The blogger, who argues that someone’s sex can only be biologically determined, branded the stories a ‘perversion of the truth’ and ‘a form of child abuse’.
Kristie says: ‘My only crime was to share information about what was happening in schools with other parents and I can’t see what was so terrible about that.
‘I was raising concerns about my son being educated in matters that are not aligned with my religious beliefs and people could choose to agree or disagree. I would never tell others what to think.
‘My bigger worry was that they were introducing the confusing idea of changing gender to children at such a young age.’
Kristie’s accuser, one of her Facebook friends, complained to her headteacher in an email on October 26 last year and asked the school to keep their identity secret.
Kristie has never been given the opportunity to challenge them and still doesn’t know the identity of her accuser.
In the message, the unnamed parent, whose child attends Farmor’s School, alleged that Kristie had been ‘posting homophobic and prejudiced views against the LGBT community on Facebook’.
And in light of her ‘offensive’ views, they were worried that the softly spoken pastoral assistant ‘may exert influence over the vulnerable pupils who may end up in isolation’ – the very pupils she had been helping for seven years.
Days later Kristie was called into the headmaster’s office without warning and told she was suspended pending an investigation into whether she had broken the school’s code of conduct.
Kristie had worked at Farmor’s School in Fairford (pictured) for seven years, attended it as a child and had recently enrolled her son
After hearing the allegations against her, Kristie told the headmaster that millions of Christians around the world shared her view.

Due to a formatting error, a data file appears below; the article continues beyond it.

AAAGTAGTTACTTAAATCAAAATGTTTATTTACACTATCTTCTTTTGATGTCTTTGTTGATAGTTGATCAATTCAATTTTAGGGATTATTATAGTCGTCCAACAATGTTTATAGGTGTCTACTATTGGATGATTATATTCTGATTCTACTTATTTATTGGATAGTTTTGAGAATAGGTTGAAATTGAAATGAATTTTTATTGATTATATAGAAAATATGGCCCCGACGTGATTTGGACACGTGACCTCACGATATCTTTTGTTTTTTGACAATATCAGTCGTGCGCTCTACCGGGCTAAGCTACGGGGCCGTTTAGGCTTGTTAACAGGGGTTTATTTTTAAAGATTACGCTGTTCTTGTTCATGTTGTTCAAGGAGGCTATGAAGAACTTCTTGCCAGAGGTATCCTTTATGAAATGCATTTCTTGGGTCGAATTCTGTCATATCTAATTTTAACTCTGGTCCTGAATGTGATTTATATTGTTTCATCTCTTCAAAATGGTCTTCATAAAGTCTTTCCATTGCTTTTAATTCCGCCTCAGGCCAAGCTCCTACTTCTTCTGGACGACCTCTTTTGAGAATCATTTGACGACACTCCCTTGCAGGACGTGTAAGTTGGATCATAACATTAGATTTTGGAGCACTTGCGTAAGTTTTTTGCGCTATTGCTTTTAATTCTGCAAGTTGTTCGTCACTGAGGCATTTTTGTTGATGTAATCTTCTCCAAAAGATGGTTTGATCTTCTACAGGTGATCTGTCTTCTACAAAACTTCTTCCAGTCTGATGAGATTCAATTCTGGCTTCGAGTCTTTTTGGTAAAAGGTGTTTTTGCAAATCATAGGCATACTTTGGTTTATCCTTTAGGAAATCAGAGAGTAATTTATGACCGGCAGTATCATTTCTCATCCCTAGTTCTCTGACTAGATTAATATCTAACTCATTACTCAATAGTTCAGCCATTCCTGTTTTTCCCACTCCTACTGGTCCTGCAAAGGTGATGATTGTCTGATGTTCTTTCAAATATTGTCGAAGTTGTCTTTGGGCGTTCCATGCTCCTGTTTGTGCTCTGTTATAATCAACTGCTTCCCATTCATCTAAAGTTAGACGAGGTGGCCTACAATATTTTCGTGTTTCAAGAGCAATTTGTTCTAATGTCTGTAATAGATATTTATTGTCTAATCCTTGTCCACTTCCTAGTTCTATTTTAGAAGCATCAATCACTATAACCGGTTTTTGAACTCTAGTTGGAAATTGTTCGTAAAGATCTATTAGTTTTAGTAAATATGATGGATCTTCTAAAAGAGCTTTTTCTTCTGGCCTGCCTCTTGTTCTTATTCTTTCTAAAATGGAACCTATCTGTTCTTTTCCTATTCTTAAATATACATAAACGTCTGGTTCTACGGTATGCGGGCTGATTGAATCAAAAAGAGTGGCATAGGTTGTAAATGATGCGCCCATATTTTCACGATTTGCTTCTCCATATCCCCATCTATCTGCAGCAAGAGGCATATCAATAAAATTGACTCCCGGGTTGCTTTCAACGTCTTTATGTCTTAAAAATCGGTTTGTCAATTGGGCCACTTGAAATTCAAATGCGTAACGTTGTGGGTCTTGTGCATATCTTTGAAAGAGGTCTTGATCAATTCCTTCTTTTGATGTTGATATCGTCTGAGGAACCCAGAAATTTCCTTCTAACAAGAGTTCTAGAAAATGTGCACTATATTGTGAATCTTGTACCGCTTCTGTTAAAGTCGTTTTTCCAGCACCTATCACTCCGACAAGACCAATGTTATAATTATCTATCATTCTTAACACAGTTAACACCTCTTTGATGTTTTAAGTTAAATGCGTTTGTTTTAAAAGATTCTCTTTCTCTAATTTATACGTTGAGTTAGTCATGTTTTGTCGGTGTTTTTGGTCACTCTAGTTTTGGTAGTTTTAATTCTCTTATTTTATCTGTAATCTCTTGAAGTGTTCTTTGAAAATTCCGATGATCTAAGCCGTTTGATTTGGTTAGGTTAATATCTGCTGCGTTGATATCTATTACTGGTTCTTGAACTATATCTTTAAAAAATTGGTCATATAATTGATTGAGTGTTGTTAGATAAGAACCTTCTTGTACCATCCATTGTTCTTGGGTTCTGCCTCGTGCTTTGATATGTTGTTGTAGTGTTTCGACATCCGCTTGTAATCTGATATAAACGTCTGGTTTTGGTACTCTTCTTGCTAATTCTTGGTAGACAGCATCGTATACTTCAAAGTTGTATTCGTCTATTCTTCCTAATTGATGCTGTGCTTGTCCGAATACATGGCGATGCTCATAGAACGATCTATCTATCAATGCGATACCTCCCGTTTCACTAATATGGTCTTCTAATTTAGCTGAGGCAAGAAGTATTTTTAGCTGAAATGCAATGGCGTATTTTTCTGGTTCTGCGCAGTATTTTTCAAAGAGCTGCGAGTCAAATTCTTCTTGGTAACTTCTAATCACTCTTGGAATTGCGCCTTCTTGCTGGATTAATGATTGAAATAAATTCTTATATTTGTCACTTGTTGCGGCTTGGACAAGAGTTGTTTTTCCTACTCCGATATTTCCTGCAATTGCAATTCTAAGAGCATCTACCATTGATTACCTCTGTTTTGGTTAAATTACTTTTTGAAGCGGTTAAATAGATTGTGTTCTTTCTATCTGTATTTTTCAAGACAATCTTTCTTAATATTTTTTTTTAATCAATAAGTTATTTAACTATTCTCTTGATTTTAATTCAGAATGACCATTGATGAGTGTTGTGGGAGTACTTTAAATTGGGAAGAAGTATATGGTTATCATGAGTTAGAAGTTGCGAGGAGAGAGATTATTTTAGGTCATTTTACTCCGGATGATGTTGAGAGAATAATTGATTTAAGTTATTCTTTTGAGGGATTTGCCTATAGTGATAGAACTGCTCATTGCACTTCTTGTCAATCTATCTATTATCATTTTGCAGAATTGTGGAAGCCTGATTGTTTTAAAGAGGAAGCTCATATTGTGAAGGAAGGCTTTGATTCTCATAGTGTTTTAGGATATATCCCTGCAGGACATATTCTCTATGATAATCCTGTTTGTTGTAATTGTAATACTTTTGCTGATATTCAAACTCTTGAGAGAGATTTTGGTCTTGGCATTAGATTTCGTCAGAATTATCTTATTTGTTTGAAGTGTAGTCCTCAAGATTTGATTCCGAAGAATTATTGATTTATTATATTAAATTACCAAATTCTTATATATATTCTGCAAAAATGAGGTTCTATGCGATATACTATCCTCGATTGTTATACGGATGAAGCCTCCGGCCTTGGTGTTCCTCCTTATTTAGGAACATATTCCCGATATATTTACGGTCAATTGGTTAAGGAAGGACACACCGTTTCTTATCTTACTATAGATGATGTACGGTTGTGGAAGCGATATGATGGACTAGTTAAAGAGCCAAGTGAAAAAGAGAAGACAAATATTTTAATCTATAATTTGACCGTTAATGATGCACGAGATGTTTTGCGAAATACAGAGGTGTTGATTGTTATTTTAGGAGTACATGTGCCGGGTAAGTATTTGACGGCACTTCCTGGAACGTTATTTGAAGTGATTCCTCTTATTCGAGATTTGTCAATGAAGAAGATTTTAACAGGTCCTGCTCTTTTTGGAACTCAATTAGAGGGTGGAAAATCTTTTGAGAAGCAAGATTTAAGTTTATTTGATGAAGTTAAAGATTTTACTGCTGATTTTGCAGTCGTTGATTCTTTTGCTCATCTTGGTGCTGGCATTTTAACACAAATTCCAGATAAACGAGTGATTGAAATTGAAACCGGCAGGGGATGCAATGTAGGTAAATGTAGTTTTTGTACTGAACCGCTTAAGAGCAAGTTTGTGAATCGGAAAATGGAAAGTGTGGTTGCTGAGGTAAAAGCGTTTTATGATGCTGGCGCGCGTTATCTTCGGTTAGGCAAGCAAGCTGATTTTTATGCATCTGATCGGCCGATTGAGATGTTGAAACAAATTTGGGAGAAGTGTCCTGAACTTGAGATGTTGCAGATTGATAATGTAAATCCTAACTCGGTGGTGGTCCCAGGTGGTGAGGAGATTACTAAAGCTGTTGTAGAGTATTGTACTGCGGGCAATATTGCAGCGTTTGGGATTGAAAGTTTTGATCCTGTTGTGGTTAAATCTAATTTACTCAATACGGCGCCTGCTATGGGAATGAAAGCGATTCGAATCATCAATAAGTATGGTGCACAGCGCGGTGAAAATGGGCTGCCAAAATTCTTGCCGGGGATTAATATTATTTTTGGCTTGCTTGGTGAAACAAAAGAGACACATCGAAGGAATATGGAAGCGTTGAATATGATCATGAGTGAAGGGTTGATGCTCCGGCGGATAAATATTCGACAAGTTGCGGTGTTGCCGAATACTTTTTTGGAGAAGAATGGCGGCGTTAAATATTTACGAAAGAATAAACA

He insisted the suspension had nothing to do with her religion but she suspects he had been warned to say that to avoid accusations of religious discrimination against her.
‘It had everything to do with my Christianity. To suggest otherwise is ridiculous’, she says.
In the weeks after her suspension, which she was banned from discussing with anyone, Kristie was ordered to attend two further ‘investigation’ meetings with the school’s human resources officer.
Kristie was banned from discussing her suspension with anyone
In the second of these sessions it emerged that the school had been trawling through her work emails in search of any wrongdoing.
Bizarrely, one school official demanded to know if she had used her professional email address to subscribe to a Christian broadcast service that sent out daily inspirational Bible readings.
‘I could not believe they had gone into my email messages looking for evidence that I was a Christian. It felt as if I was being persecuted for my faith,’ Kristie says.
She is a member of Fairford Christian Fellowship, a prayer group that interprets the Bible literally.